The most surprising finding for me was the lack of education or awareness happening in the homes
in regards to the birth. One participant in this project revealed that her home showed a slideshow of a birth, and offered Lamaze classes and had a fairly open dialogue about the birth process. However, for the majority, there was little to no discussion on what would happen once labour began. Preparations for the baby were more focused on knitting matinee jackets and collecting nappies rather than informing women about the intense (and generally solo) experience of birthing their child.
A 1968 study on Mother and Baby Homes found that while routine care was being carried out in the Homes by a general practitioner or midwife, there was surprisingly little instruction on what would happen during the confinement, the birth and after the baby was born. This study found that many of the residents in the homes evaluated specifically wanted instruction, one girl stated ‘we should be told what to expect when the child is born as some girls do not know and get very frightened when the time is near. There ought to be someone who knows and could help us.’ (p. 108) None of the homes in the study provided instruction as a matter of routine, though a few offered relaxation classes or recommended the girls attend relaxation classes at a nearby hospital, but residents overall felt poorly equipped in understanding what was awaiting them. Most relaxation classes took place at a local hospital which included married women, making the residents in the homes uncomfortable, leading the study to suggest that unmarried mothers likely did not wish to talk about their pregnancy in the same way as married mothers as they were frequently more ignorant on the process and apprehensive about what was to come. My own research on this project, as well as the research conducted in the 1968 seem well supported by a view put forward in a 1958 Ministry of Health Survey that stated ‘preparation for motherhood was not well covered’ in homes for unwed mothers. (quoted from study, p.108)
Prenatal care outside of the home such as in relaxation classes offered through local hospitals, were generally set up to support married women. For unmarried expectant mothers they felt they were being looked down upon or treated differently and as a result didn’t always seek out as much prenatal care. One woman in the Post Adoption Centre study exclaimed, ‘They just assume we don’t care about our babies that we’re not looking after them before they are born.’ (p.53) They perceived health workers and other married mothers as believing their children had no worth or importance to the mother because she would be relinquishing the child for adoption. When in fact the mothers developed strong and emotional ties to their children they carried within them for nine months. At a time when the expectant mother most needed the support of the people around her, she was given a vote of ‘no confidence’ and treated as a miscreant rather than a mother. At such a time the women would find their only support in the friendships they developed with others in the home, or with the baby they carried.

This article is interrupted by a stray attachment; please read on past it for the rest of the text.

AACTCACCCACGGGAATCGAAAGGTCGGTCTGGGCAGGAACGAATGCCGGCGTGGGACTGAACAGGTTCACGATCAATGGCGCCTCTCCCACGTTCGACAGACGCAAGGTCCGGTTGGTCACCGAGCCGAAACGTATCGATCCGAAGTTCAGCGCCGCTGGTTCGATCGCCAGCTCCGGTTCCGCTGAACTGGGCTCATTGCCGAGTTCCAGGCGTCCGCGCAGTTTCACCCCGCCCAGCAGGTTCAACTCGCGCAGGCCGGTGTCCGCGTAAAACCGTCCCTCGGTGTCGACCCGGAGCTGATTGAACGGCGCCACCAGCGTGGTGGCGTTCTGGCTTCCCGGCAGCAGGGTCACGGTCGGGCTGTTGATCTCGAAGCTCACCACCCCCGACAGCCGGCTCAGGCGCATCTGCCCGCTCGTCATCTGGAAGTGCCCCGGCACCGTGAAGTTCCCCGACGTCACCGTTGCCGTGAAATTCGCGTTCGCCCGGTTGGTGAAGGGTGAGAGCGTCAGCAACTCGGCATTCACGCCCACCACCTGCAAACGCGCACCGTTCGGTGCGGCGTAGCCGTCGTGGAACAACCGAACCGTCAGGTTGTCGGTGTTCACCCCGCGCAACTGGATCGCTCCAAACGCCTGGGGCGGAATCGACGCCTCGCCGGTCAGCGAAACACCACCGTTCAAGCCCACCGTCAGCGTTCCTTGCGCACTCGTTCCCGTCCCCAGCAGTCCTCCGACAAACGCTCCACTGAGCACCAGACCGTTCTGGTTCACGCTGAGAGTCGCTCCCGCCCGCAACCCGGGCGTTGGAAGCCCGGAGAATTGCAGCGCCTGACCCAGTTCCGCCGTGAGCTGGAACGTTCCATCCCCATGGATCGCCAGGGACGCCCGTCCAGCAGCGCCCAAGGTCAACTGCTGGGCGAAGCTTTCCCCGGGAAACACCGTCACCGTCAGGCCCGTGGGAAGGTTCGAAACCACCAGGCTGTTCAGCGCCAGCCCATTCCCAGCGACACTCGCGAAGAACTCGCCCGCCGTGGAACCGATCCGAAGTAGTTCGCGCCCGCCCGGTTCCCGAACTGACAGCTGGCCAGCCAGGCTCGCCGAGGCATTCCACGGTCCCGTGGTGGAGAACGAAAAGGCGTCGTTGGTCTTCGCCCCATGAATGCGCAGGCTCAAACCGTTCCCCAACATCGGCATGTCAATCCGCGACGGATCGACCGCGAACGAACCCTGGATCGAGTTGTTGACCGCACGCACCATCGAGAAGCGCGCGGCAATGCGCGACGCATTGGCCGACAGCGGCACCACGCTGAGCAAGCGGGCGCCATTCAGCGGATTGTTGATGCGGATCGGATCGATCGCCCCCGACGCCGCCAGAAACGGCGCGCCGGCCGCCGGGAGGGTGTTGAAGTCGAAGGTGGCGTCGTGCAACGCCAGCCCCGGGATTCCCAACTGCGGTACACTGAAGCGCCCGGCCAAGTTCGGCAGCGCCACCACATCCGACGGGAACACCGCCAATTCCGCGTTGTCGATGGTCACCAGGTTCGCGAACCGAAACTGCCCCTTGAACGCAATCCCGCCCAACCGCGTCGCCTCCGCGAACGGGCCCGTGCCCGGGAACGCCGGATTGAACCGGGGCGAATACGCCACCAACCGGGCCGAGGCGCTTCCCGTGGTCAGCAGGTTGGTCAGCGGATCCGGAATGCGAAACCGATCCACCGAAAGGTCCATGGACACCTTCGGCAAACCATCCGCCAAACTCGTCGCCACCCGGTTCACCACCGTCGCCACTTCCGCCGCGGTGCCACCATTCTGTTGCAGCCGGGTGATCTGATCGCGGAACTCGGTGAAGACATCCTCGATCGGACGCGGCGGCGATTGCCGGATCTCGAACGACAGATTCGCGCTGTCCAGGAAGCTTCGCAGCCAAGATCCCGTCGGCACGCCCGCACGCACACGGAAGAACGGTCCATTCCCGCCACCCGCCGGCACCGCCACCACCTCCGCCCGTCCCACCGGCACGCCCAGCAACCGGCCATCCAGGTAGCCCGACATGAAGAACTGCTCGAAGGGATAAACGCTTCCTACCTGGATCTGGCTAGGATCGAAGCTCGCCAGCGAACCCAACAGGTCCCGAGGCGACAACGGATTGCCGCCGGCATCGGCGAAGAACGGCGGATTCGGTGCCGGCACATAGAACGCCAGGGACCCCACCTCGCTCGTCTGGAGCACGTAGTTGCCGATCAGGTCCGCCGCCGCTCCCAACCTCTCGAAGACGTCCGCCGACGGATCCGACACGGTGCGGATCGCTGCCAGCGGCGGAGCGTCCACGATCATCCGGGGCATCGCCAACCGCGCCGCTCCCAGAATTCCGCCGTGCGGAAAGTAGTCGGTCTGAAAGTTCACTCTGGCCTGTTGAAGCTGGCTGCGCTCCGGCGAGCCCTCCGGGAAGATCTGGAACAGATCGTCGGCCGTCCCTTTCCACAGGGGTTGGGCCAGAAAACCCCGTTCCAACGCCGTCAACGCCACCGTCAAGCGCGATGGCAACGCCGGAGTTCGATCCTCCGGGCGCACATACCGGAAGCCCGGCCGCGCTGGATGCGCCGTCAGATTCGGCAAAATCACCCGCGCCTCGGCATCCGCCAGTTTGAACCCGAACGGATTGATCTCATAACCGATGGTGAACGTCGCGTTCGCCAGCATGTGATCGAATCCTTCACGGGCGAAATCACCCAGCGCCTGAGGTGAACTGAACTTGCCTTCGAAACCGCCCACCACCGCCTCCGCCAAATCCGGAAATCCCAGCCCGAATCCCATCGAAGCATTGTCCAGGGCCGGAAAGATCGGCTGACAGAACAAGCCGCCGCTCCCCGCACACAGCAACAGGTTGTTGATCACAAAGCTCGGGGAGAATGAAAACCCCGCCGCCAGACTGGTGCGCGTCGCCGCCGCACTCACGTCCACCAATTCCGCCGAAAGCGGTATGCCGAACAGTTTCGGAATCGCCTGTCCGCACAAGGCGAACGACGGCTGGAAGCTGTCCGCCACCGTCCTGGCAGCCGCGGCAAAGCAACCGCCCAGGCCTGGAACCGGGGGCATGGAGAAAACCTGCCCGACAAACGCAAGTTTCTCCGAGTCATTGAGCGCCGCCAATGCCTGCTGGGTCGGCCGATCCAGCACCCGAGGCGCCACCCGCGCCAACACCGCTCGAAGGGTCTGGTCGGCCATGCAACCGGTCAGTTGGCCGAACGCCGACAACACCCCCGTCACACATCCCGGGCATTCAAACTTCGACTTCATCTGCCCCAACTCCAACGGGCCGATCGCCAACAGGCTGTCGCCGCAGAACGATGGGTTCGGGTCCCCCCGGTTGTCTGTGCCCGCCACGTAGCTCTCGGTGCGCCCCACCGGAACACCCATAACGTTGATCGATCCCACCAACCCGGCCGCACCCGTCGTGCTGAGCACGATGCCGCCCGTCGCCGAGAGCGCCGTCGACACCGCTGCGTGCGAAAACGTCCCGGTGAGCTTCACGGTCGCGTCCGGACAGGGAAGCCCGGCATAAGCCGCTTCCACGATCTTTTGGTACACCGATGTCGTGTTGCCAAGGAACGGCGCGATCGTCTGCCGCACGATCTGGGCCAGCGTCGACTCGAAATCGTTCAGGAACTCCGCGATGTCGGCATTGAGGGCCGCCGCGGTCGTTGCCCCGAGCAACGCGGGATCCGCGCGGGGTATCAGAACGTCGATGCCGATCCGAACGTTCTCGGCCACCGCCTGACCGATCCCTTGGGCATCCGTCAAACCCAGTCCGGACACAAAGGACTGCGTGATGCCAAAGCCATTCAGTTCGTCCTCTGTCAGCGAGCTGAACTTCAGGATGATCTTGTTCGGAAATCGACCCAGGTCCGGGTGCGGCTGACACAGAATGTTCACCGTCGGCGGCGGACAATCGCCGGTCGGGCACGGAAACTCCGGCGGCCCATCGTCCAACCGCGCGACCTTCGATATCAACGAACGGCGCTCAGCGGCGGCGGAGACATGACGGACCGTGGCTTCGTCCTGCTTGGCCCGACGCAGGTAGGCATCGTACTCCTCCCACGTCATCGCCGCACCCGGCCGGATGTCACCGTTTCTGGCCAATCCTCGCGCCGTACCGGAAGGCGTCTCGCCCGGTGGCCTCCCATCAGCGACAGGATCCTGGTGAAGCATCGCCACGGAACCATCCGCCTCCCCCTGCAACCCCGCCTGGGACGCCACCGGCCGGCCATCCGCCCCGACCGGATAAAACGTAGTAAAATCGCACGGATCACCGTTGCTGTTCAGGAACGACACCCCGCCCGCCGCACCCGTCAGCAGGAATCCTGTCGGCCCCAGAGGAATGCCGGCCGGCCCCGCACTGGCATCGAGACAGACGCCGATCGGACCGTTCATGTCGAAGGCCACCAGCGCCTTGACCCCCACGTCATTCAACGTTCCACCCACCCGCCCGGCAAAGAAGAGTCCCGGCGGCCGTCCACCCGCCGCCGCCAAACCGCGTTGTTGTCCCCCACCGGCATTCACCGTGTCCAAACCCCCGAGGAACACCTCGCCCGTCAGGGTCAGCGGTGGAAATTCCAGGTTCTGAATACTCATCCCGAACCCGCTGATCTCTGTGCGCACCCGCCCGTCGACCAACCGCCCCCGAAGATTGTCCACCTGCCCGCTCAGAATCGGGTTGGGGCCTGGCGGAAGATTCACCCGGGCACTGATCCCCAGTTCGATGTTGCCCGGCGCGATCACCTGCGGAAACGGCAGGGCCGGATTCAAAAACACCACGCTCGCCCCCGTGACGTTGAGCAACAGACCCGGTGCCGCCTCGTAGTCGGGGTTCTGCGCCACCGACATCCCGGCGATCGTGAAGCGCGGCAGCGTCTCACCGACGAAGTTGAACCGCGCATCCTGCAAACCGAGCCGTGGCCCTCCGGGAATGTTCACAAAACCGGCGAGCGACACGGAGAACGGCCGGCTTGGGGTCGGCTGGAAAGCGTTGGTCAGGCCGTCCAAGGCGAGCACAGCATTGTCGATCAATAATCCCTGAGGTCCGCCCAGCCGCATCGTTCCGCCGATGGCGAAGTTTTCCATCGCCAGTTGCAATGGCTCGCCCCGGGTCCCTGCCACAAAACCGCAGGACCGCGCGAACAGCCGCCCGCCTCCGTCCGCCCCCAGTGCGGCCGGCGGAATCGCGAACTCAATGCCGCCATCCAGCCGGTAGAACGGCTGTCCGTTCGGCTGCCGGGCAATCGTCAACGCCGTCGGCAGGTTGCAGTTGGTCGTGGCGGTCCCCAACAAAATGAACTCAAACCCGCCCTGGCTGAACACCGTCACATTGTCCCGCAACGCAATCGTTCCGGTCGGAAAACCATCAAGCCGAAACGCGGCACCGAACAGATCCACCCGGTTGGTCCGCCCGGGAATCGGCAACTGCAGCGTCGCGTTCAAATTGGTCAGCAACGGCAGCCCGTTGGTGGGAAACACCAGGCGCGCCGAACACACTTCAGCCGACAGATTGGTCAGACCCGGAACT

During the time leading up to the birth and immediately after the mothers were in a frequent state of emotional distress as they tried to balance between others’ attitudes and their own emotional and physical needs. They were trapped with no winning option; if they kept their child they were irresponsible, if they relinquished unmotherly. They were perceived as having brought the situation upon themselves and had to bear the burden and emotional weight of the situation with contrition. The birth of a child is universally seen as a celebratory moment, and yet these women suffered from guilt and grief as they were being treated in a grim-faced fashion for having gotten themselves into the situation. The arrival and relinquishment of baby was not the conclusion of the experience which those around the mother treated it as, but rather the apex of a long and painful journey with grief and loss.